Old man names my top 60
Old man names for a baby? When choosing a name for your baby boy many parents use tons of time searching for the perfect name. Most parents want to choose a unique and special name for their little girls that will stop them from fading into the background.
Why not choose an old-fashioned retro or vintage name that isn’t used as much nowadays? Here is a list of retro and vintage baby names that are absolutely lovely and will make your little girl stand out from the rest.
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Old man names my top 60
Hebrew (Avigayil) meaning: ‘father of many’ The biblical patriarch originally named Abram but God changed his name.
Greek (Alexandros) meaning: ‘to defend’. The most famous bearer of the neme, was Alexander the Great, king of Macedon.
Old English, meaning: ‘elf counsel’. Alfred the Great, a king of Wessex who fought against the Danes in northeast England.
Celtic derived from artos “bear” combined with rigos “king”. The central character in Arthurian legend, a 6th-century king.
Hebrew, meaning “son of the south”. In the Old Testament he was the youngest son of Jacob founder of the southern tribes.
Germanic, a combination of bern “bear” and hard “brave”. Name of several saints, including Saint Bernard of Menthon.
Old English, meaning “place of the cow sheds”. The surname of romantic poet Lord Byron (1788-1824), the writer of Don Juan.
English, meaning “one who uses a cart”. A famous bearer of the surname is former American president Jimmy Carter (1924-).
Germanic, meaning “man” or “army, warrior”. It was popular in continental Europe due to Charles the Great (742-814),
Latin “Clarensis”. Belonges to the British royal family. The title ultimately derives from the name of the town of Clare in Suffolk.
From a surname that was originally derived from various English place names, all meaning “clay settlement”.
Old English, meaning “valley town”. John Dalton (1766-1844), The chemist who theorized about the existence of atoms.
Old French “darnel”, a type of grass. Alternatively it may be derived from derne “hidden” and halh “nook”.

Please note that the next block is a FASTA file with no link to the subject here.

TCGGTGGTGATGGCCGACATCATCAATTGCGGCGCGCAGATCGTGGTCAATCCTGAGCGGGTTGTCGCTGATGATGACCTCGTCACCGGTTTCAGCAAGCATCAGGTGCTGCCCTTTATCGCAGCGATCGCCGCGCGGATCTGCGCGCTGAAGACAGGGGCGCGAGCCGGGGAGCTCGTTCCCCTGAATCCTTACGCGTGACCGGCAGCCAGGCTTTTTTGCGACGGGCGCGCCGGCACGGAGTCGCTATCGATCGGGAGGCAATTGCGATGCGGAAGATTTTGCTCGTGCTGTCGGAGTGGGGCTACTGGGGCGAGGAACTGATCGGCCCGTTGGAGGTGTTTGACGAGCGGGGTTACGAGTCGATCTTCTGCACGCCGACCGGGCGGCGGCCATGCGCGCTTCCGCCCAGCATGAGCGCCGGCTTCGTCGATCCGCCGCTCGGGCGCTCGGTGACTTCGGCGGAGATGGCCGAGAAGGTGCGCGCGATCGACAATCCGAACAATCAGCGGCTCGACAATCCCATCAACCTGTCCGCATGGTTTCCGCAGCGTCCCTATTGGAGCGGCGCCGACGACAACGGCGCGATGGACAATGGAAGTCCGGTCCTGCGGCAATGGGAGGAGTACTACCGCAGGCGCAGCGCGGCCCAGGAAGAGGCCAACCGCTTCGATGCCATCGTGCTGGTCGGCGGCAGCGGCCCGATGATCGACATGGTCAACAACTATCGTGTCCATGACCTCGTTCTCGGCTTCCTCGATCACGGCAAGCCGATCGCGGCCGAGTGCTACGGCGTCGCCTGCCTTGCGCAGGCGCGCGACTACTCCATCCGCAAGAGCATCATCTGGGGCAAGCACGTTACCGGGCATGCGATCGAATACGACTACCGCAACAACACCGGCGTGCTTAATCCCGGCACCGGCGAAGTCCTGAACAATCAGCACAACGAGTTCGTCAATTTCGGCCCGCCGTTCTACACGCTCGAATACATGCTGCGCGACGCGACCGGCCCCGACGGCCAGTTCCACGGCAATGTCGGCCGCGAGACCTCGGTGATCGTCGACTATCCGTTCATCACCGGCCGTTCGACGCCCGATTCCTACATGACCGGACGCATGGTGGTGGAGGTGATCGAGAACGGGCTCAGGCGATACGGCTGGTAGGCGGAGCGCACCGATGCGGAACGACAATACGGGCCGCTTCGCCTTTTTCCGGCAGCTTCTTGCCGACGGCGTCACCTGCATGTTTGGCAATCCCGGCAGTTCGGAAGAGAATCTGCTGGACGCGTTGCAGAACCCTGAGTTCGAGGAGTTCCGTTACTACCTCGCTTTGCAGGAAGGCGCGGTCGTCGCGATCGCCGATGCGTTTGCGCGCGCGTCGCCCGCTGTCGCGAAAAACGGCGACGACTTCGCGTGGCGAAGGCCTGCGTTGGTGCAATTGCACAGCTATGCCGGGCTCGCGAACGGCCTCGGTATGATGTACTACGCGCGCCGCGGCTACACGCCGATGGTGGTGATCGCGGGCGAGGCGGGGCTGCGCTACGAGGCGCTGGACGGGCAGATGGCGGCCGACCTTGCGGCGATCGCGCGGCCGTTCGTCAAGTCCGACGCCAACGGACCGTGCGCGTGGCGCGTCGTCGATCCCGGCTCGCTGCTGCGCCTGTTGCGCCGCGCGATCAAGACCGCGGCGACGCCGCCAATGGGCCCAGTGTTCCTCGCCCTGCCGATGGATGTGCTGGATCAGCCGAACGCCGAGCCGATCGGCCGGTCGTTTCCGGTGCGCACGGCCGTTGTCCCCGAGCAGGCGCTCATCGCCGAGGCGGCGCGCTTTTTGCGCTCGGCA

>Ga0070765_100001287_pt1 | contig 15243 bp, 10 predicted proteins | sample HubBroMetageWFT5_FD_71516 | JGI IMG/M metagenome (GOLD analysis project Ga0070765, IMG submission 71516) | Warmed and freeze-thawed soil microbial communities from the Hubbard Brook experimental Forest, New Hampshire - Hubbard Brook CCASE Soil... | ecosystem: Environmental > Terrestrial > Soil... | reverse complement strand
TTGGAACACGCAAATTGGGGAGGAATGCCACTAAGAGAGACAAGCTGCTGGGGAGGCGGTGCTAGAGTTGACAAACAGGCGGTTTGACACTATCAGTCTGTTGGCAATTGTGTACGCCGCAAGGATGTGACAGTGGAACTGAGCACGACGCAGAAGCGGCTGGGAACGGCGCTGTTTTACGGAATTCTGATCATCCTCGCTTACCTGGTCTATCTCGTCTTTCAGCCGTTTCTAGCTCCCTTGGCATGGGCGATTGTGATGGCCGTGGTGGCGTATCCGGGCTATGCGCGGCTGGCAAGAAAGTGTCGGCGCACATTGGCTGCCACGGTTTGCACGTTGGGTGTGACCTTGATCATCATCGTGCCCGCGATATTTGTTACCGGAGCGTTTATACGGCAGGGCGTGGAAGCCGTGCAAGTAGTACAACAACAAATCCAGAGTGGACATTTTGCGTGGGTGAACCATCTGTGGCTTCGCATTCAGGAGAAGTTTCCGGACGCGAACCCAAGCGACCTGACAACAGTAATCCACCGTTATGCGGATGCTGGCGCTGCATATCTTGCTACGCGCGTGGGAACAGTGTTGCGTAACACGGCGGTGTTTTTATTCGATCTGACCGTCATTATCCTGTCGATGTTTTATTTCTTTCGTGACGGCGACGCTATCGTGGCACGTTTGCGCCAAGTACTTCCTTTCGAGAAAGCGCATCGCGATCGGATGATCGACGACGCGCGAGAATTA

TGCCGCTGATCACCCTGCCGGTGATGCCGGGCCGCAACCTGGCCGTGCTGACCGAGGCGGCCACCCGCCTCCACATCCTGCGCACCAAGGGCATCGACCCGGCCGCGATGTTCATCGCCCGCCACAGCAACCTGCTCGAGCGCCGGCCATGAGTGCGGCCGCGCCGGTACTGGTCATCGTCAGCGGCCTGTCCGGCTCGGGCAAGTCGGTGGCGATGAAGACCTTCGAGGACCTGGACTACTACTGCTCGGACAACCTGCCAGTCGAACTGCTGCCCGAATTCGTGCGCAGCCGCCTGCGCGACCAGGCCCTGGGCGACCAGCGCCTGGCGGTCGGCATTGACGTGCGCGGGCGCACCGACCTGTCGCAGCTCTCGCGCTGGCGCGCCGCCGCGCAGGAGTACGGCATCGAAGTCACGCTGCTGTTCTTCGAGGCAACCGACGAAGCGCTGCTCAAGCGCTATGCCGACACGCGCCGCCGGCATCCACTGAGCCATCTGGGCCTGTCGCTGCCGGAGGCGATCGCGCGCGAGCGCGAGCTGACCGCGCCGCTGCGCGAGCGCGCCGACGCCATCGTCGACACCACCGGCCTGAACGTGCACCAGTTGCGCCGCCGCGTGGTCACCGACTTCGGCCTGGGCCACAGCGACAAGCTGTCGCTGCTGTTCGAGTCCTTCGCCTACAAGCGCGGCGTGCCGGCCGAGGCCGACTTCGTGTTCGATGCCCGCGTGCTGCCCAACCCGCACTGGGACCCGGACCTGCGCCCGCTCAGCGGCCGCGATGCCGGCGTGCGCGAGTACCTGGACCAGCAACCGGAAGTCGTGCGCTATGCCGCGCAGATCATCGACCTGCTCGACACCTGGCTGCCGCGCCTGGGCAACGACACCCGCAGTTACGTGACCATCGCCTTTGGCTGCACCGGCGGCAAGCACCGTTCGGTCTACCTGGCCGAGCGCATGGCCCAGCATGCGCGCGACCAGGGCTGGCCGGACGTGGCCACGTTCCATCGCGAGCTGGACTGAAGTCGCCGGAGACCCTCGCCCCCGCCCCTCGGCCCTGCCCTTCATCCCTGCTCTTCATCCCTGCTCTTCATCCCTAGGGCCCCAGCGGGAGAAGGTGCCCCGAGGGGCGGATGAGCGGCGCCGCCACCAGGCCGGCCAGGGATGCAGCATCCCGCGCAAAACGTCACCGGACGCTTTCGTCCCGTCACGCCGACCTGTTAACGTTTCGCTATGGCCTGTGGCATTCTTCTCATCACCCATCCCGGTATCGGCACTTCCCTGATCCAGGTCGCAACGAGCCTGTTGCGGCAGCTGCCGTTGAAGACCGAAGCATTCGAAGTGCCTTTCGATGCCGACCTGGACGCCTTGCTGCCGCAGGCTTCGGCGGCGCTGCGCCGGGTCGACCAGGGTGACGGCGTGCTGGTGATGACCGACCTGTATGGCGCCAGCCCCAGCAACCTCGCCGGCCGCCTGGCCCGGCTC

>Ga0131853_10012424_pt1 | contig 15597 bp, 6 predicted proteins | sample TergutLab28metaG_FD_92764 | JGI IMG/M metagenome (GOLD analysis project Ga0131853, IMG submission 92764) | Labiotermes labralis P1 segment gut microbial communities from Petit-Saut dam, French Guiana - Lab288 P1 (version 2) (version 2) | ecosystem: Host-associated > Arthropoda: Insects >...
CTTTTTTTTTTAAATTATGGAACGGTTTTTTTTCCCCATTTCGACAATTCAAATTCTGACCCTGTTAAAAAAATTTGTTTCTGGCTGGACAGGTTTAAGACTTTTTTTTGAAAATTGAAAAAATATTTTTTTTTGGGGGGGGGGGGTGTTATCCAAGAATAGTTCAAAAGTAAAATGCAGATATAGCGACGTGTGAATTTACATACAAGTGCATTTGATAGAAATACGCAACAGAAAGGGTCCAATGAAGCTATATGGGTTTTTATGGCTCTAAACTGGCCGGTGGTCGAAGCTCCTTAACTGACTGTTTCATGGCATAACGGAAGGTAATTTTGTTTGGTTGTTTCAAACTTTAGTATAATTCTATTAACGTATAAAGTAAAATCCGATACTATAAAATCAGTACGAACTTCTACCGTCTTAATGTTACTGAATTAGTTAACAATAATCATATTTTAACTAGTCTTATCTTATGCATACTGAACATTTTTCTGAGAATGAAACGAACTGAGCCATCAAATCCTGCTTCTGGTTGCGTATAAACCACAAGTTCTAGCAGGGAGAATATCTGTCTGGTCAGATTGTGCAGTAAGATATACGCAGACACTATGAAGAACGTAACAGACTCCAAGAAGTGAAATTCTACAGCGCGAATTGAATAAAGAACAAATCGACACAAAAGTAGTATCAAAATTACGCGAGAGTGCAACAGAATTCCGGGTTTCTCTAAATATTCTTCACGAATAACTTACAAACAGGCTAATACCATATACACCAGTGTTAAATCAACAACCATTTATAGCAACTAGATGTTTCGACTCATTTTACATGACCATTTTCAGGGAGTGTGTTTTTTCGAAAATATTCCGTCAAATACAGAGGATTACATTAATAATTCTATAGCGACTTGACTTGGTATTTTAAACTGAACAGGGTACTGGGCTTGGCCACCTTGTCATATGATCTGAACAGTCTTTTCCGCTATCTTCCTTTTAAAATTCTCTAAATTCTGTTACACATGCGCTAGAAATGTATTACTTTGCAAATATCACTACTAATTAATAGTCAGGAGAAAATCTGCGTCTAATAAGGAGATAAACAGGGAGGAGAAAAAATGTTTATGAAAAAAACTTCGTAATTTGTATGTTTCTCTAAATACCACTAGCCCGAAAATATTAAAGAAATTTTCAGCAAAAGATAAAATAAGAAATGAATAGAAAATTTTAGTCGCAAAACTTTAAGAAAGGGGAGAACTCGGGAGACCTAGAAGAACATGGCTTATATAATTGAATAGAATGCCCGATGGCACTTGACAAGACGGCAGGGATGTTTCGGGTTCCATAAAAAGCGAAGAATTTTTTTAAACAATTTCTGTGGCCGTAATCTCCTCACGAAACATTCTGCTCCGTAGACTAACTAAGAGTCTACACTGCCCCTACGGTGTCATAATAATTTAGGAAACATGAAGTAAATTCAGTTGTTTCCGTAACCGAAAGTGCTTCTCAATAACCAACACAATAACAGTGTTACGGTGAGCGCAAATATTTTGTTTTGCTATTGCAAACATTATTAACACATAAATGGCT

Old English From the aristocratic title, which derives from eorl “nobleman, warrior”. Used as a name since the 19th century.
Old English, ead “wealth, fortune” and gar “spear”. This was the name of a 10th-century English king, Edgar the Peaceful.
Old English, From an English surname that was derived from a diminutive of the medieval name ELIAS.
Old English, from an English surname that was derived from a diminutive of the feminine given name of EMMA.
Scottish and Old French origins “forest” (Latin “foresta”, a derivative of “foris” meaning “outside”).
From the Germanic tribe of the Franks, who were named for a type of spear that they used and also Saint Francis of Assisi.
Old Norse, meaning “lord”. A Norse god that presided over fertility, sunlight and rain. His twin sister was the god Freya.
Greek, meaning “farmer, earthworker”. Saint George was a 3rd-century Roman soldier that defeated a medieval dragon.
Germanic, meaning “bright pledge”. It was common during the Middle Ages. It was borne by a 12th-century British saint.
Norman French, meaning “great, large”. A famous bearer of the surname was Ulysses Grant (1822-1885).
Old Norse, meaning “warrior”. In Norse mythology, Gunnar was the husband of Brynhildr, an Germanic Amazon-like princess.
Old English, meaning “army, leader and ruler”. The name of five kings of Norway and three kings of Denmark.
Germanic, meaning “home ruler”. During the later Middle Ages it was generally rendered as Harry or Herry in english.
Latin form of Hugh, most famous, Victor Hugo (1802-1885), the writer of The Hunchback of Notre Dame and Les Misérables.
Old man names should not be forgotten
Old man names are a part of history, names should not be forgotten but remembered through time. The “New ting” and the “Trending” is not always the most beautiful, I love the past and the feel of nostalgic things, that is also how I fell about names, my own daughter has an old Scandinavian name “Gry” that means “Dawn” in our language, and I’m proud that she has a Unique old name.